Tommy is one of our 3 bus drivers, but he has so far neglected to give us any biographical details. So in the meantime, here's his quick recipe for Shepherd's Pie:
Bring 2 inches of water to a boil in a large pot fitted with a steamer basket. Add potatoes and steam until tender, 10 to 12 minutes. Drain and return the potatoes to the pot. Add milk, butter and quarter teaspoon each of salt and pepper. Mash together to a chunky consistency. Cover to keep warm.
Meanwhile, heat oil in a large nonstick skillet over medium-high heat. Add lamb, onion, carrots and the remaining quarter teaspoon each of salt and pepper; cook, stirring, until the lamb is no longer pink, 6 to 8 minutes. Sprinkle flour and oregano over the mix and cook, stirring, for 1 minute. Bring to a simmer and cook, stirring, until thickened, 3 to 5 minutes more.
Ladle the lamb "stew" into 4 bowls and top with the mashed potatoes. Some people like to 'hedgehog' the mash with a fork, "But I like it with cheese on," says Tommy, "Mmmm I do, yes indeedy!”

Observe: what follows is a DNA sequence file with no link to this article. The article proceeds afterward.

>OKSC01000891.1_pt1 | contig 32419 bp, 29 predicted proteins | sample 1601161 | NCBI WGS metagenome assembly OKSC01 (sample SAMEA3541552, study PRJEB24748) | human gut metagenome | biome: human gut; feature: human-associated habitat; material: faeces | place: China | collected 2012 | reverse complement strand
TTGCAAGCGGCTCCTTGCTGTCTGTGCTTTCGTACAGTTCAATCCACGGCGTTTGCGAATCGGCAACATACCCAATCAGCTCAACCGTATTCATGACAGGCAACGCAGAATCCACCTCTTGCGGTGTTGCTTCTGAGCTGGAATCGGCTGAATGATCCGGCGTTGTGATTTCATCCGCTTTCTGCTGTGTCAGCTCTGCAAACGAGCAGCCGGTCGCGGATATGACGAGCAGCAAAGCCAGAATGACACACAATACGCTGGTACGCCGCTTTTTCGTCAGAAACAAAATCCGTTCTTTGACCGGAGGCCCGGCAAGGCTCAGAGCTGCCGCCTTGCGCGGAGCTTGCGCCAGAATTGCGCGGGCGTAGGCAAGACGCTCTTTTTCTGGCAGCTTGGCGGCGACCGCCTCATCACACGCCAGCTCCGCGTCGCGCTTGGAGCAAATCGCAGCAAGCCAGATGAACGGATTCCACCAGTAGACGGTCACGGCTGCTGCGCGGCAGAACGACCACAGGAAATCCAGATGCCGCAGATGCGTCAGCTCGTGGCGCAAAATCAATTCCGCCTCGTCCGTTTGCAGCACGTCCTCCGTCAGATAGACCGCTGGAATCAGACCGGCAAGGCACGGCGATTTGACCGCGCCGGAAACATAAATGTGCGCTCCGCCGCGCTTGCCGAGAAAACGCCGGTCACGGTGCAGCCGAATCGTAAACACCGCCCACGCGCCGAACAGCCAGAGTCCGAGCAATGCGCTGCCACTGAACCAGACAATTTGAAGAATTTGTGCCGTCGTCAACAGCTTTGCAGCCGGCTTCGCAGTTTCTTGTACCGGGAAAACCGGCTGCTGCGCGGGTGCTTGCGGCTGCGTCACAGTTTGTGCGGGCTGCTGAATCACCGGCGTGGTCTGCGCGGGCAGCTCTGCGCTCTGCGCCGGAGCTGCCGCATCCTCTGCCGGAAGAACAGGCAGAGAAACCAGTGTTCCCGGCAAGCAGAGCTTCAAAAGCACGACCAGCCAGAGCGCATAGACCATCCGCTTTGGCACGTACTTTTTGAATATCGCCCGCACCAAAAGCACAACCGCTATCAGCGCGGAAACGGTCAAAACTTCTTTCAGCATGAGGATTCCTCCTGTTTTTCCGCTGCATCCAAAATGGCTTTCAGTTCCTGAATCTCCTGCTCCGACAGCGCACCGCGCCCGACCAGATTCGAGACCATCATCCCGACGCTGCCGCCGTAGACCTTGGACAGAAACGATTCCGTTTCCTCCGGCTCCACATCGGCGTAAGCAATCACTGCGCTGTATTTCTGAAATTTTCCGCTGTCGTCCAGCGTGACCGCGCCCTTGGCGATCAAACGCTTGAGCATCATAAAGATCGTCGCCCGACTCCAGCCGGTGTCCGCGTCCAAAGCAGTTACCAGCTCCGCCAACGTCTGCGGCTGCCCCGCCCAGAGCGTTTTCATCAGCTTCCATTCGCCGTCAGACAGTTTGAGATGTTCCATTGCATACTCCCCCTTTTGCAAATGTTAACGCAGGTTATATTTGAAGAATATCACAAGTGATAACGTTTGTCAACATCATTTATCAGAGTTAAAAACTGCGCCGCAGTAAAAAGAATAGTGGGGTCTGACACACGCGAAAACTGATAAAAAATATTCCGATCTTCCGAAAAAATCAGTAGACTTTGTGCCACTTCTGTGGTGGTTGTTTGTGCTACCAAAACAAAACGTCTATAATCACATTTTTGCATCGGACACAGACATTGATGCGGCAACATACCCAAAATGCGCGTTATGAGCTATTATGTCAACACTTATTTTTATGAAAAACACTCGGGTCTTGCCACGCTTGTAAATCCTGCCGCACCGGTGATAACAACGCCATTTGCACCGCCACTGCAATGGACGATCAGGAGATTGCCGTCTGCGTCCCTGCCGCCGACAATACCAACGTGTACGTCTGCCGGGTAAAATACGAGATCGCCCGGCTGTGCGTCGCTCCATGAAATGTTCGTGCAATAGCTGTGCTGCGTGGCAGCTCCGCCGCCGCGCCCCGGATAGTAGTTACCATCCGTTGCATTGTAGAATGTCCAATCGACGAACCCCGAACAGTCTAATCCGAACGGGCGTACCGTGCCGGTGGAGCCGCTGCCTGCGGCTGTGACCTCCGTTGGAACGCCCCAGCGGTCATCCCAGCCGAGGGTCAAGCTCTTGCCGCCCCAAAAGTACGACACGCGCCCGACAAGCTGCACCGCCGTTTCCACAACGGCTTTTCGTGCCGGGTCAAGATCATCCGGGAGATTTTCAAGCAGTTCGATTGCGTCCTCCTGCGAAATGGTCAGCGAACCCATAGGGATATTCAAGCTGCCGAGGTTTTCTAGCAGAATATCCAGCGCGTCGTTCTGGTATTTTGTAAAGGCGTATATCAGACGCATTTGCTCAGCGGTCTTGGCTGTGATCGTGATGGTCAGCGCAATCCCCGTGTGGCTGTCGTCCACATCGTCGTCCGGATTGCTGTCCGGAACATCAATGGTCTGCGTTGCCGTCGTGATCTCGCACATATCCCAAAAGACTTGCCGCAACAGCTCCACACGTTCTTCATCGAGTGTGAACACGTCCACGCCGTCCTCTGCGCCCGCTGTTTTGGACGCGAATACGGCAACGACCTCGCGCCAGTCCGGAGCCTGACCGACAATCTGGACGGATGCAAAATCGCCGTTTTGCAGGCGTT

Buses have feelings too, but Tyne Idols' most important piece of travel kit, "PUA 300W", first saw active service as a workhorse in Huddersfield in its original drab burgundy and cream livery.
Now freshened-up in cheery Newcastle Busways RAL colours and a whiff of Febreze or two, the bus has been lovingly restored and can be seen proudly tootling and tooting away around the streets of Tyneside, carrying passengers in search of fun. That's one rock 'n' roll tale with a happy ending!
Our first proper bus for the use of. Now sadly retired, the handsome red Routemaster was designed for the relative flatness of London, not the steep hills and undulating contours of Newcastle upon Tyne. It was hairy at best on a hot summer's day when paused at the traffic lights at the top of Dean Street, the bus would snort and hiss as the burning clutch did its best to stop us all from rolling backwards down the hill.
And sadly so, being declared unfit for work, off it popped. We have no idea of its current whereabouts. Perhaps it has been re-imagined into a nightclub in Dubai. Or a travelling school across the savannahs of East Africa, the kids feeding cherries to giraffes through the upper windows. What a lovely thought—we can only dream—but it's probably rusting away in a barn with chickens in it.